When Nathan Robinson, lead singer of indie folk band Raise Up Roof Beams, moved back to the Fairfax area, the challenges of reestablishing a band with an already strong reputation in Harrisburg, Pa. quickly became apparent.
As a brand new band back in 2004, Raise Up Roof Beams spent a lot of time sending out demos, begging coffee shops and venues to let them play for free and seeking out press for reviews. Transferring their art from a familiar local to a larger area means starting over.
The rustic rockers are adjusting. "There is more opportunity in Northern Virginia and D.C. to play in legitimate venues," said Robinson. "Pitching art to people is a soul-crushing experience when you spend a lot of effort and time making it, and you know they’ll most likely write you off as ‘just another band.’ You have to adapt [to a new location] and acknowledge the tradeoffs."
Of their self-governing beginnings, Robinson said, "We were just making noise and yelling and hoping people would listen at that point. We’ve grown in size and honed our sound to a more mature and full structure over time."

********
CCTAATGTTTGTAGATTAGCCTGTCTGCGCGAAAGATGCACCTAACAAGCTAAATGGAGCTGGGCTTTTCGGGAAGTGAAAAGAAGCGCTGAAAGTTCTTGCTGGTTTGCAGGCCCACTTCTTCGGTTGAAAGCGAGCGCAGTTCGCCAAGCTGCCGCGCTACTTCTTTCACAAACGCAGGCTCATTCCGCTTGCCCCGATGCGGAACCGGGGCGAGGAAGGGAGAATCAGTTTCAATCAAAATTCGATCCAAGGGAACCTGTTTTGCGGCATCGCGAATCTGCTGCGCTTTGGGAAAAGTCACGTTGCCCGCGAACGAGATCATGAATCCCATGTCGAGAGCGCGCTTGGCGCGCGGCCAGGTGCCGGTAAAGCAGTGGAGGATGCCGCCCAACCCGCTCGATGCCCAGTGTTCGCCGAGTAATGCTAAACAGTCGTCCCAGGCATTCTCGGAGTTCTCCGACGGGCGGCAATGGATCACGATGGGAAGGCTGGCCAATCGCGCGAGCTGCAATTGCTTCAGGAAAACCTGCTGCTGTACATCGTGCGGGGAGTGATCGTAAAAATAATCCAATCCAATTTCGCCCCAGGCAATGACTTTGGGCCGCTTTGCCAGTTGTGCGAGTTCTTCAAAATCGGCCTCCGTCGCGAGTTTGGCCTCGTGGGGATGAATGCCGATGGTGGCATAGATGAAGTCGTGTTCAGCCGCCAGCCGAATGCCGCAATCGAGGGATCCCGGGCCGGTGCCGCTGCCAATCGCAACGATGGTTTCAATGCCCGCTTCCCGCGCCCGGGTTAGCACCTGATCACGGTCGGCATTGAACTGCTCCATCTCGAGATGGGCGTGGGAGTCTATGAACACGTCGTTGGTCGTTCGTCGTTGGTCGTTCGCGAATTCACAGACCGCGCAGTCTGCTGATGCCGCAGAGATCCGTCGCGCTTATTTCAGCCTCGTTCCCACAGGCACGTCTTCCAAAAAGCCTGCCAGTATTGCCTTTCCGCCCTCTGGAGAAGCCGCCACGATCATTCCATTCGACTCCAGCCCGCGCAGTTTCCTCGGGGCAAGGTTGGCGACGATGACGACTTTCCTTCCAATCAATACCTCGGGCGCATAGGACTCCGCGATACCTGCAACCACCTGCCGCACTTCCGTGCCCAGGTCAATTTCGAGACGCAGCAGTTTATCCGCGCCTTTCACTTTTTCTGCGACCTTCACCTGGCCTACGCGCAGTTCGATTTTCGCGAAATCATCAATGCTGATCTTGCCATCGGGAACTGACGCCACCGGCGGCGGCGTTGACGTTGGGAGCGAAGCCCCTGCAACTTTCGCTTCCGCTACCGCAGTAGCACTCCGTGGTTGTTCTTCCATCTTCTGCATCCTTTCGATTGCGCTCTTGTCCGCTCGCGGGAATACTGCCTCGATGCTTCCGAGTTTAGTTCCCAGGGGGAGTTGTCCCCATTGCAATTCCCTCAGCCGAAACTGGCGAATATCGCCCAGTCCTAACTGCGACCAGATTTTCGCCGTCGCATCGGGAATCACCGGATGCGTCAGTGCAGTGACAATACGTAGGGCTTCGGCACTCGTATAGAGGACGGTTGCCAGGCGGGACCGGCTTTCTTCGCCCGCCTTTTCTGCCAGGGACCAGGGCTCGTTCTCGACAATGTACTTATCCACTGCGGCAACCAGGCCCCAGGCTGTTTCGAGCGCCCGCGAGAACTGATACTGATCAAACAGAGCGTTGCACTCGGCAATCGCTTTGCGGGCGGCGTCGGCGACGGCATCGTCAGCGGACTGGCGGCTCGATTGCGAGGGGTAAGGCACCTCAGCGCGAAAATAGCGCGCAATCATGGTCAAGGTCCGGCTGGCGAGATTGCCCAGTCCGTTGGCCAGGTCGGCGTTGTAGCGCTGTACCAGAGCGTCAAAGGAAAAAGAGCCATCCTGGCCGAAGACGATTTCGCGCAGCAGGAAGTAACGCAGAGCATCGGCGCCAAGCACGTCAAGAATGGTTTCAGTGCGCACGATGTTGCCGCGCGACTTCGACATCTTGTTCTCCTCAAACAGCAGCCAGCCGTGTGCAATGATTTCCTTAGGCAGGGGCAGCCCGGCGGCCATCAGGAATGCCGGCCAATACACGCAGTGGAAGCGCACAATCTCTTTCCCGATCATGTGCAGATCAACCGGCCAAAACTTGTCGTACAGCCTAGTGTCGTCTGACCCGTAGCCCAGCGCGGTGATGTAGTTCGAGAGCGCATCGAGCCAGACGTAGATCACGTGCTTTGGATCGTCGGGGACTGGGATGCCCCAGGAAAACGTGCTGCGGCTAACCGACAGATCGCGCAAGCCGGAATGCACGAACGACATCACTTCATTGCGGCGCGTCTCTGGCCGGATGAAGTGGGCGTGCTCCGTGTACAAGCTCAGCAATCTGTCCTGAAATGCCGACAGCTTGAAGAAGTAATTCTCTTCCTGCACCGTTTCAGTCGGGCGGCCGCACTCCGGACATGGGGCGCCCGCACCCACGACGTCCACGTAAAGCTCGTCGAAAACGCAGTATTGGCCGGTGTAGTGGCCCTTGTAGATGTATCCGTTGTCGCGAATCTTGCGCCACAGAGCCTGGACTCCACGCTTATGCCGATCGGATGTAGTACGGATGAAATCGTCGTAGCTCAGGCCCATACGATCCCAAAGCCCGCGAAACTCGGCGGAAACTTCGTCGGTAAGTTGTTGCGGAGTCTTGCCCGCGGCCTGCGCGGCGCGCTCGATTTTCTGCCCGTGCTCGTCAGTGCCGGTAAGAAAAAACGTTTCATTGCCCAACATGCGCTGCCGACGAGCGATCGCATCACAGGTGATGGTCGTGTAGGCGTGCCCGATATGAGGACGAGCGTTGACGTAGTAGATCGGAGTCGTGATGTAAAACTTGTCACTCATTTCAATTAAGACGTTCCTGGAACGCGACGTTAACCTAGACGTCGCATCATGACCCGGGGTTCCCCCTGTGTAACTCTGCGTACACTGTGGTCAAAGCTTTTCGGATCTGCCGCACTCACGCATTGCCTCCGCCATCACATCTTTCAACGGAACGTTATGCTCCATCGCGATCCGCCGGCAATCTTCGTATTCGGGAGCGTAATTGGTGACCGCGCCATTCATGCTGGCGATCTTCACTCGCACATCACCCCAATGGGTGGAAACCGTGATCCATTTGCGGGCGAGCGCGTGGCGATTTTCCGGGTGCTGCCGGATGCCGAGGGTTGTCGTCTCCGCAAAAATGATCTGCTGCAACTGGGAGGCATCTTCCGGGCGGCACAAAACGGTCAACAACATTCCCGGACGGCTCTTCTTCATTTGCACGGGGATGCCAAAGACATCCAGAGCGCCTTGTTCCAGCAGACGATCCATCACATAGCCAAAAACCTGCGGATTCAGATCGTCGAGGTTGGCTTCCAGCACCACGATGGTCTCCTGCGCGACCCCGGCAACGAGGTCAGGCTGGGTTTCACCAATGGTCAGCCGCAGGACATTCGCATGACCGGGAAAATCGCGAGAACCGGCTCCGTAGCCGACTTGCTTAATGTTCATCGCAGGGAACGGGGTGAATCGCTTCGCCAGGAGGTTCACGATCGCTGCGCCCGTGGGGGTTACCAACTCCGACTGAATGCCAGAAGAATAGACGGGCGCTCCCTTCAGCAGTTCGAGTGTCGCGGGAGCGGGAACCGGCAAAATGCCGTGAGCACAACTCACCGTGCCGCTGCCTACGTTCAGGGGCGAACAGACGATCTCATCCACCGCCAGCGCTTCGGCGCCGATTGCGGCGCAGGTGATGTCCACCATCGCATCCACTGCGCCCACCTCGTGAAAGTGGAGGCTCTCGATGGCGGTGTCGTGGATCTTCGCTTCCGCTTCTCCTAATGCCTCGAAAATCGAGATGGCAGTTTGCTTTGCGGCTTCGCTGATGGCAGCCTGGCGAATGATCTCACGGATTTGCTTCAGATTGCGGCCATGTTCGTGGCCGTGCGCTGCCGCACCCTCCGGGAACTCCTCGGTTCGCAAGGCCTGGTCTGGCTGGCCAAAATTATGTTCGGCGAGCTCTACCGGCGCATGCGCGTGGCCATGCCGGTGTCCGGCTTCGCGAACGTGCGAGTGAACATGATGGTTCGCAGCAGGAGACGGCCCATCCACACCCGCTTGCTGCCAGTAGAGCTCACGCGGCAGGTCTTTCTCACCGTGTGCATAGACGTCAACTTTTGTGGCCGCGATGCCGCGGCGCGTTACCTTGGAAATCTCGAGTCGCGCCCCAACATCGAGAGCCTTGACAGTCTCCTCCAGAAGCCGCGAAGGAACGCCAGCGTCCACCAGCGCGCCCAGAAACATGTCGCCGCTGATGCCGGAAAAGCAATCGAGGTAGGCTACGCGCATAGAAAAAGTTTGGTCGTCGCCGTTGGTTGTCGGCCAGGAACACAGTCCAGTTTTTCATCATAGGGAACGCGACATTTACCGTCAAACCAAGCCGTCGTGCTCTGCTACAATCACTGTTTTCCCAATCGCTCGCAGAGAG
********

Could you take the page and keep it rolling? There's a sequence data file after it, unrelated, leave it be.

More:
Fine-tuning is nothing new for the rootsy performers. Each of the collaborators resides in different places and lives separate lives. A former resident of Fairfax, Chantilly and Arlington, Robinson attended The Fair Oaks Academy through high school. He works in politics and is pursuing a master’s degree in philosophy. Percussionist Harrison Gordner resides in Rochester, N.Y. and teaches and performs in drum lines, percussion ensembles, and orchestras. Justin Arawjo (mandolin, accordion, banjo) owns Communitea Graphics, a screen-printing business, weaves baskets, and plays with a duo back in Pennsylvania. Bassist Kelly Musser produces solo work in Chicago, while pianist Alan Carroll plays with Philadelphia-based The Green Trees Band and works in graphic design.
"We’re all separate in our everyday lives," said Robinson, "but we have a ridiculous amount of fun together, and try to help as many people out along the way as possible. That is rule number one, and we’ve never broken it. Music is such a unifying and gratifying thing, and it’s beautiful to see how it affects people." The group has met regularly, for local performances, and Robinson is also pursuing solo area shows.
"I love rock and roll, and I have some ideas for bands that I would like to explore later in my life," said Robinson. "I’m writing those ideas down and saving them for my mid-life crisis. I will not be buying a Porsche. I will be starting a completely face-melting rock band."